Just when you thought the Olympics were dead (bowling edition)

If only the IOC had as many suitable hosts for the Winter Olympics as it had sports who want to get on the Summer Olympic program …

The sport of bowling, long an Olympic aspirant, is taking aim at the Olympics, with a new scoring system that more closely resembles match play golf. (Which, ironically, is not the format golf will use in its Olympic rollout in 2016.)

Here’s how it works:

In the Tour finals, held at the South Point Bowling Plaza in Las Vegas on Sunday, matches will effectively become a frame-by-frame showdown, with each bowler initially rolling a single ball per frame.

If a player outscores their opponent, they win the frame and go “one-up”, like in match-play golf. If both hit a strike, each gets a half. If both hit, for example, an eight, each competitor would attempt to complete their spare, with the higher scorer taking the frame. Matches tied after 12 frames continue until there is a winner.

It’s a strange proposal on two levels:

1. Bowling proponents have long tried to explain to us that lanes are like holes in golf — the wax patterns give them distinct identities. To make this format work, each bowler will have to be on a different lane. (Unless they reset the pins after each shot, which would kill the “speed up the game” component of this argument.) So that would be like Tiger Woods facing off against Rory McIlroy with Woods playing the fifth hole and McIlroy on the 15th.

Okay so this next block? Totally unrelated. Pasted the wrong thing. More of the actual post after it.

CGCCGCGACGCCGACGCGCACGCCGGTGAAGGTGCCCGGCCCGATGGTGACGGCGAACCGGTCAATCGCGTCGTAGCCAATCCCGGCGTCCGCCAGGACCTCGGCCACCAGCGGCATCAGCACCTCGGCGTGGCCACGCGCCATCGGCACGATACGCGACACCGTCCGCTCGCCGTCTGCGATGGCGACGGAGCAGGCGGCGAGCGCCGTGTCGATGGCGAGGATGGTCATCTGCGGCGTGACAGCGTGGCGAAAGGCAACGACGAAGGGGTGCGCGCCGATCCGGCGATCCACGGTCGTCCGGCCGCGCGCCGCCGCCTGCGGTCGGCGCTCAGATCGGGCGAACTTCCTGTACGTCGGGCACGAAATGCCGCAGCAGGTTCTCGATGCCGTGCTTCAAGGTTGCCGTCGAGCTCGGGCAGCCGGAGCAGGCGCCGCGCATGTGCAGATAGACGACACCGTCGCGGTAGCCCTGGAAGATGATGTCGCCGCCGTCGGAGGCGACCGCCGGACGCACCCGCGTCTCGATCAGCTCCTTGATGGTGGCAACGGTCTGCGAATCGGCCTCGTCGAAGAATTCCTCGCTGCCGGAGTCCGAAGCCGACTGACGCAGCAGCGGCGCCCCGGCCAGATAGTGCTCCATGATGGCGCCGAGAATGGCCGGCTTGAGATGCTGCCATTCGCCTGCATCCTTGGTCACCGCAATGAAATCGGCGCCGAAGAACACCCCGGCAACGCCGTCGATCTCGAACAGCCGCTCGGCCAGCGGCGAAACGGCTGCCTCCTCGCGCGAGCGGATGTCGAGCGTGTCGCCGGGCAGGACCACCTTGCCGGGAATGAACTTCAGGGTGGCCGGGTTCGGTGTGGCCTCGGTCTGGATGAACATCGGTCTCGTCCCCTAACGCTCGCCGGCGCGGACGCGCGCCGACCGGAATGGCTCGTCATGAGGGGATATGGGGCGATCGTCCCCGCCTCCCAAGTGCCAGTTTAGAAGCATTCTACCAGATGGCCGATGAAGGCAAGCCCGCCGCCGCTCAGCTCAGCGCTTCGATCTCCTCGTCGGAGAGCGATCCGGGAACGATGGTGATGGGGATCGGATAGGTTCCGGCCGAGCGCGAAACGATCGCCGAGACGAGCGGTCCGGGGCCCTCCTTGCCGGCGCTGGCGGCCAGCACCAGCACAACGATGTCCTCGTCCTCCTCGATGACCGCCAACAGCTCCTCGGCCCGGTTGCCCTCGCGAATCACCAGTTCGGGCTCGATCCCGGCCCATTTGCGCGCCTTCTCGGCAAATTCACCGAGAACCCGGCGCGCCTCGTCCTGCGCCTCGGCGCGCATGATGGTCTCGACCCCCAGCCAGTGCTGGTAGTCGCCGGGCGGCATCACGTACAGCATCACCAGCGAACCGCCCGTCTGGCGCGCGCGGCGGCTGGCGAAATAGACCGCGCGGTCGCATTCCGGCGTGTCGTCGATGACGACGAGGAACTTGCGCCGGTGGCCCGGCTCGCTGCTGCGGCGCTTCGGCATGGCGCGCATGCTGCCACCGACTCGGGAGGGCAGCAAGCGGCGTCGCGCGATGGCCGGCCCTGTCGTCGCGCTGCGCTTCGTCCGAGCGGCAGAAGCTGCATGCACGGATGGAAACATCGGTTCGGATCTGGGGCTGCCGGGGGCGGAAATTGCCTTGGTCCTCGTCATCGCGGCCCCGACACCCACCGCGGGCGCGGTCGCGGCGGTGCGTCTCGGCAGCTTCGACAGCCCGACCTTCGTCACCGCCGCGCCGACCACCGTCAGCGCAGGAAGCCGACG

2. Bowling is already all about match play. Two bowlers go head to head. If one bowler gets a strike in a particular frame and the other doesn’t, it’s pretty much the same thing as winning the hole.

But the fact that bowling is willing to consider such a radical change should remind us: A lot of people still care about the Olympics. Never mind the fact that a lot of Olympic sports barely get a minute of coverage in any mass-media coverage. The mere association with the name “Olympics” carries a lot of prestige. Just as softball organizers still reeling from being excluded or wrestlers who fought tooth and nail to keep their sport back in the Games.

These are crucial years for the Olympic movement. How can we encourage diverse opportunities without creating (or continuing) a giant tangled mess?

And how can soon can we get this new bowling format on Wii Sports?


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Beau Dure

The guy who wrote a bunch of soccer books and now runs a Gen X-themed podcast while substitute teaching and continuing to write freelance stuff.

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